Seldom has a man been "married" to a boat as Alexander MacLeod was with the Muirneag - the last sailing drifter in the Scottish herring fleet. He skippered the boat for the exceptionally long period of 42 years so that he became known locally & to hundreds of visiting fisherman as "the Muirneag". -----
In the summer of 1912, when they were making sail in the morning to return to port, the skipper's son Alistair fell overboard. Another son Callum dived after him. The skipper with lifebuoy & heaving line, dived after them both, & all three were safely hauled on board.
He followed the fishing with the Muirneag up to the beginning of the last war. One day in May 1936, the Muirneag had top shot for a fleet of ninety boats, although then she was then one of two remaining sailing boats in Stornoway. The other was the Paradigm. -----

A STALWART IN THE CHURCH

On one occasion in 1905 he gave a remarkable demonstration of fidelity to principle. One Saturday at the end of August he was fishing with the Muirneag about 60 miles out from Peterhead. He netted a shot of about 200 crans & set sail for port, but about half an hour later, the sail was ripped. It was Sunday afternoon before the vessel limped into Peterhead. A curer offered 5/- a cran for the shot. The skipper refused. It was contrary to his principles to sell his catch on Sunday. The curer offered to provide shore crew to do the unloading so that Mr. MacLeod would not be engaged on Sunday work. He refused that offer also. On Monday, still true to his principles, he dumped the record shot of his career at the South Breakwater. It was an action he never regretted.

Sandy & son Angus


MacLeod the Hard Driver

MacLeod drove all his boats hard, especially the Muirneag. She could stand being hard pressed. As he once said - "I never worry about the Muirneag's hull, only the spars & gear".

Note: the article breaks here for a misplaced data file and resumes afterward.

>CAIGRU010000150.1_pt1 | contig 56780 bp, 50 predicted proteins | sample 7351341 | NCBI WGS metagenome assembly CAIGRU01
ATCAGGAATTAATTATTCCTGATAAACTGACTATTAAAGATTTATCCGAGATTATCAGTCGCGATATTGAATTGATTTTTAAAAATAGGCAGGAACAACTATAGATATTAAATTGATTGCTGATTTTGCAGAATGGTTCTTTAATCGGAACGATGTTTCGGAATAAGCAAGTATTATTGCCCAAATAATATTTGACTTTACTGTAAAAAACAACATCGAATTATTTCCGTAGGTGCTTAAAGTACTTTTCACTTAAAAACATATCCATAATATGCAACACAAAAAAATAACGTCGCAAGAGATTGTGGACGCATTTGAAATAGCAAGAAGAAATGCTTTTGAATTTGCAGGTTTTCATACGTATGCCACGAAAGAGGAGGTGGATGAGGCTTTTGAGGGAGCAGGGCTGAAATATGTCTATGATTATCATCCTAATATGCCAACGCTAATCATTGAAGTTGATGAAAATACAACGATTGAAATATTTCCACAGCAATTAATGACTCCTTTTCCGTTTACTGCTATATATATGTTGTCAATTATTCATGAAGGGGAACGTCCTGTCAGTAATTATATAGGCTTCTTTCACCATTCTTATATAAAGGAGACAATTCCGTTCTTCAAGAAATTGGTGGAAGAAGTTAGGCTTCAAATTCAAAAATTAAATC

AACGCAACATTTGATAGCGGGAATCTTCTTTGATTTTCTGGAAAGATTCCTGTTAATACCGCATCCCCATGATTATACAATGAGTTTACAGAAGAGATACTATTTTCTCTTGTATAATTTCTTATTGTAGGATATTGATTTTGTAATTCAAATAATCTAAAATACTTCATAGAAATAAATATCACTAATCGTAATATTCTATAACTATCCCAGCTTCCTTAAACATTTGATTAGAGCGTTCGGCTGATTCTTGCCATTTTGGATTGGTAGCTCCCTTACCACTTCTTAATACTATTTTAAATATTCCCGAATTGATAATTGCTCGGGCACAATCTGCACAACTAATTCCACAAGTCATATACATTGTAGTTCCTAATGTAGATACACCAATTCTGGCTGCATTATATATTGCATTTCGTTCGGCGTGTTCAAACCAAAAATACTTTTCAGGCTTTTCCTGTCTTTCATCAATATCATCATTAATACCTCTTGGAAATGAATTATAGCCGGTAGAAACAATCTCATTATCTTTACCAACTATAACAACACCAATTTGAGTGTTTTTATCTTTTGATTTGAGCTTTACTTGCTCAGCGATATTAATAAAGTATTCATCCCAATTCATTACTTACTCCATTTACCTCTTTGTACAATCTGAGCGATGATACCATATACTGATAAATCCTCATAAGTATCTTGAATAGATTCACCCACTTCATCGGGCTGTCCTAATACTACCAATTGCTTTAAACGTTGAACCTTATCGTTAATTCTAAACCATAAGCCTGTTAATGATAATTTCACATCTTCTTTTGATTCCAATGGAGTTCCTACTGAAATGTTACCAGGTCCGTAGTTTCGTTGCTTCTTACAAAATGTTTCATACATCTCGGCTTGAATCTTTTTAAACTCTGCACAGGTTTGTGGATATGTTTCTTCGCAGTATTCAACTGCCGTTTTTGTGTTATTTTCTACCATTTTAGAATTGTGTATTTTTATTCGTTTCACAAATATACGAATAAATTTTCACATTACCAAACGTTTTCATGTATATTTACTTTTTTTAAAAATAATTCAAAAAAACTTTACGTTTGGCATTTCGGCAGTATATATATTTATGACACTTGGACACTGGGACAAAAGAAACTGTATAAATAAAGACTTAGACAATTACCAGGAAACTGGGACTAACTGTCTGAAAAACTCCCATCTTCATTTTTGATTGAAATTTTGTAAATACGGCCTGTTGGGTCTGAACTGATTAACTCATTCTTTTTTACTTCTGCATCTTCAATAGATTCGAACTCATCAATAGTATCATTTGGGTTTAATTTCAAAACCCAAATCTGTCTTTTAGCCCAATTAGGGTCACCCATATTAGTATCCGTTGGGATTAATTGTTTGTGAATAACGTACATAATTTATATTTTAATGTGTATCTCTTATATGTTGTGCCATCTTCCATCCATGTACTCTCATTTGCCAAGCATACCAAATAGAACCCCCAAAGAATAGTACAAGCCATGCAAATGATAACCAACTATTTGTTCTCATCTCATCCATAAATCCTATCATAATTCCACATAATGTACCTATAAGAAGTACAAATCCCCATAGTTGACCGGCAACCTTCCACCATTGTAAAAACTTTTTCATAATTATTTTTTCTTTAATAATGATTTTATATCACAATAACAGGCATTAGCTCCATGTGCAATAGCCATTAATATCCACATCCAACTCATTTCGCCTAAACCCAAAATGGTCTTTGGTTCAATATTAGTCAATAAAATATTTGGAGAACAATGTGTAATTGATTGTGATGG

Muirneag was apparently triumphant in many races home with the Scottish fleet from Yarmouth, as well as races back to Scottish ports from the fishing grounds. In consequence he did damage much gear, & in 1909, when running for Fraserburgh, wind abaft, the mizzen was snapped off above the crutch, driving her so hard that day, he was leaving the Steam Drifters behind.
Another time while running to Wick from the Stronsay fishing grounds again with wind abaft, foresail & mizzen set & two men on the wheel, Muirneag logged 22 1/4 miles in 2 hours.

The End of the Muirneag

At the age of eighty in 1945 he took her to sea for a night to say farewell, after 42 years as her sole owner. Muirneag was sold at public auction in Stornoway in 1947 for £50 & was dismantled to provide fence posts. A Stornoway dental mechanic, George MacLeod, took her measurements whilst she was being dismantled, & these became the basis for the plans drawn by renowned maritime expert & author Harold Underhill, of Glasgow, & the reference for models such as those by Gordon Williams & David P. H. Watson OBE, Connecticut, USA, on display at the Scottish Fisheries Museum at Anstruther. The model of Muirneag owned by the NMM (pic opp) was constructed by George Macleod of Stornoway, who in a letter to William McIntosh dated 1/7/1956 said
"......By the way, the National Maritime Museum, Greenwich, have accepted my model of the 'Muirneag' and it is now berthed in their museum there."


Scottish Fisheries Museum model


National Maritime Museum model


Alexander MacLeod's Early Career
Mr. Alexander MacLeod was born in 1866 in Knock Point, Stornoway, Isle of Lewis, Scotland.

After leaving school, & choosing a career as a fisherman, he soon had his first command. In 1886 he had built by Mr. Murdo MacDonald, boat-builder of Stornoway, a 25' o'all "Sgoth" type fishing boat called

Jubilee
.

In 1890 he became skipper & part owner of his first Zulu - the 49' keel

SY 853 Johanna

(The following notes from MacLeod family sources.)

"Leaving Loch Inchard, Sutherlandshire, for Stornoway, one morning in December 1891, with 120 crans of herring on board, he had to shorten sail to the last reef at 10am. At 11pm they made landfall at the Butt of Lewis, & shortly after coming about onto the starboard tack, the foreyard broke & the sail was torn. They got the mizzen sail rigged on the foremast, but after a while the yard broke & this sail was also damaged. While lying helplessly broadside on, a heavy sea struck & nearly swamped her. Having rigged up & streamed a sea anchor, bringing her head onto the sea, they rode it out until 10am the next day when the wind moderated. They spliced the yard with wooden fend-offs, patched up the sail as best they could & crawled back to practically where they had started from, this time into Loch Inver, Sutherlandshire, at 4pm. The only other boat caught in that gale disappeared without a trace."